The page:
Dallas Cowboys Trade Talk: Quinnen Williams is a no-brainer

Quinnen Williams, DT, New York Jets (Photo by Jim McIsaac/Getty Images)
Quinnen Williams, DT, New York Jets (Photo by Jim McIsaac/Getty Images) /
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Quinnen Williams, DT, New York Jets (Photo by Jim McIsaac/Getty Images) /

Pass Rush

Williams was going to need an acclimation period once he got to the NFL. Playing with as many NFL-caliber defensive linemen on one team presents opposing offensive linemen the struggle of having to protect each one individually. As weird as it sounds, Williams joined a defensive line that was likely worse in talent than what he had on his collegiate team.

Naturally, the double teams start to pile up and the increased strength of offensive linemen start to show their true colors. At that point, seeing how controlled and disciplined the defensive lineman looks is a key indicator in projecting how they’ll fare in the league.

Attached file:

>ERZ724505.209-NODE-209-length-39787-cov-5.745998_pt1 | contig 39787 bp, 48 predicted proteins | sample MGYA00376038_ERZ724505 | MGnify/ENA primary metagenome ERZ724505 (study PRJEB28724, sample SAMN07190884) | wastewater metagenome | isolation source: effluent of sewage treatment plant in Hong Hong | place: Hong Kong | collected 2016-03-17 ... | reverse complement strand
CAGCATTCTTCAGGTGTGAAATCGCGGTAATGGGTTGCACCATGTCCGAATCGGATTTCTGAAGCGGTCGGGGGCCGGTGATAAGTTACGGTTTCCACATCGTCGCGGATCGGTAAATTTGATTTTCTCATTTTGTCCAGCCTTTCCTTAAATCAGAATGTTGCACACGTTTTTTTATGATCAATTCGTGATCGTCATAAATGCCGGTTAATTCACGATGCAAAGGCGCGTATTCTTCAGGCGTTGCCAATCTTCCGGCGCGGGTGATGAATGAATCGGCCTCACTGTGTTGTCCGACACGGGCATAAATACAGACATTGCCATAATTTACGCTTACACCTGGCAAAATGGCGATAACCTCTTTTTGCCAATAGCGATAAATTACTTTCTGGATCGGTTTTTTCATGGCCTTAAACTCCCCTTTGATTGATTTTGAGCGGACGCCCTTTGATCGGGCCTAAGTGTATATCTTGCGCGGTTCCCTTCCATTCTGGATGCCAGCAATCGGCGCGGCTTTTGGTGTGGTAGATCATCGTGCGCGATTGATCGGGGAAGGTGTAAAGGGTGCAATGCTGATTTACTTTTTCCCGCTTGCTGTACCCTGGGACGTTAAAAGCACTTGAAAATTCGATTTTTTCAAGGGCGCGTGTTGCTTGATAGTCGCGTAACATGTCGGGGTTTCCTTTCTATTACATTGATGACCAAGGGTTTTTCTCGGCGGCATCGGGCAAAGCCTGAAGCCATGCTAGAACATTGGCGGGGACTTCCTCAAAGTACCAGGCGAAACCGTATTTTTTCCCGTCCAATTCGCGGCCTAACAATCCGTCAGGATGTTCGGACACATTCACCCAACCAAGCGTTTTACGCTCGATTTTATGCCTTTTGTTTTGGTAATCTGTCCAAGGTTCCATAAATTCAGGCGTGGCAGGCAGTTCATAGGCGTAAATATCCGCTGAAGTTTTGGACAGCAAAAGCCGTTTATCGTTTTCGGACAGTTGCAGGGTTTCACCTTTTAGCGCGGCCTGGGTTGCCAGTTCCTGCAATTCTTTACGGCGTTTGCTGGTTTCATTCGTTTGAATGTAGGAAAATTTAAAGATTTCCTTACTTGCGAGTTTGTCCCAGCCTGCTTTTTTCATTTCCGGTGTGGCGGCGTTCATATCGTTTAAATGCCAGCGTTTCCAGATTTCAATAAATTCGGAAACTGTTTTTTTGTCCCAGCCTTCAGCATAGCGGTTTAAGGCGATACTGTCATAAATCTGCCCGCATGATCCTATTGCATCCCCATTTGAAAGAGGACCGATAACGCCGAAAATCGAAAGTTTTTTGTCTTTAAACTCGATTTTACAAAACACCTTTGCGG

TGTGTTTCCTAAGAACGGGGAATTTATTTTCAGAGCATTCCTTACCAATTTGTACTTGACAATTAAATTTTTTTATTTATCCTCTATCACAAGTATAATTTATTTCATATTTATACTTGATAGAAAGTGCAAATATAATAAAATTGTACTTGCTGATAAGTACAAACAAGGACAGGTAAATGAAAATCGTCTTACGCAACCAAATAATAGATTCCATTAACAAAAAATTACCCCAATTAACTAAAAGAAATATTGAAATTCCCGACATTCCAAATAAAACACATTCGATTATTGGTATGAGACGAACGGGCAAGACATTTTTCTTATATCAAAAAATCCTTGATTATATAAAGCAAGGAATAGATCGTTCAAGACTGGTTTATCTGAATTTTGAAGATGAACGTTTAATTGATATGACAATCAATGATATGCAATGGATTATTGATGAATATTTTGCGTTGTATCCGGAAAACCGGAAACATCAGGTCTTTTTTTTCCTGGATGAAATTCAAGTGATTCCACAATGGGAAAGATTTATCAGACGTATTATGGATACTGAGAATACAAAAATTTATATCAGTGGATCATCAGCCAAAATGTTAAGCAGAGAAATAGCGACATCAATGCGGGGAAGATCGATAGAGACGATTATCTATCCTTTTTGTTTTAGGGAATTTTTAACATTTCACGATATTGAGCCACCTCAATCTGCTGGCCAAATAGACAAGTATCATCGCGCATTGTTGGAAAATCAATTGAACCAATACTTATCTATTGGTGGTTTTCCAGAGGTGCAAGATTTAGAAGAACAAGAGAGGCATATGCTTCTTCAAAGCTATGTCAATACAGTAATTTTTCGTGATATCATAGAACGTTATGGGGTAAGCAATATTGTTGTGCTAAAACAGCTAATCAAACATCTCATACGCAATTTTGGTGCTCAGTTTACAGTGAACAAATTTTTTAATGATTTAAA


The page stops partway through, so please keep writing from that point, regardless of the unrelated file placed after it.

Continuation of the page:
Fortunately for Williams, another year under his belt can do some good work for him.



The power we expected to see from Williams is starting to show itself at the professional ranks, but what keeps him from being a consistent nuisance in the trenches is his pad level. For someone as big as Williams, he displays good body control to contort his body in all different angles while pass rushing. This along with his solid ankle flexion allow him to bend really well for someone his size.

However, what’s the point of being a bowling ball as a pass rusher if your center of gravity is higher than the person blocking you? Allowing offensive linemen to stay put in their anchor just makes their job that much easier.


The inconsistency with his pad level prevents from completing pass rush plans. He’s quick to recognize what is and what isn’t working. He’ll turn pull counter move into a hump move, and then back into a rip just by assessing his leverage on the guard, however, the effectiveness of all these moves back-to-back is mitigated by him standing taller than his opposition.

Production is a combination of athleticism, technique, and competitiveness. Williams has the athleticism and competitiveness to consistently challenge linemen. Unfortunately, the technique isn’t always there. (I am being picky here)

So what does he ultimately provide the Cowboys?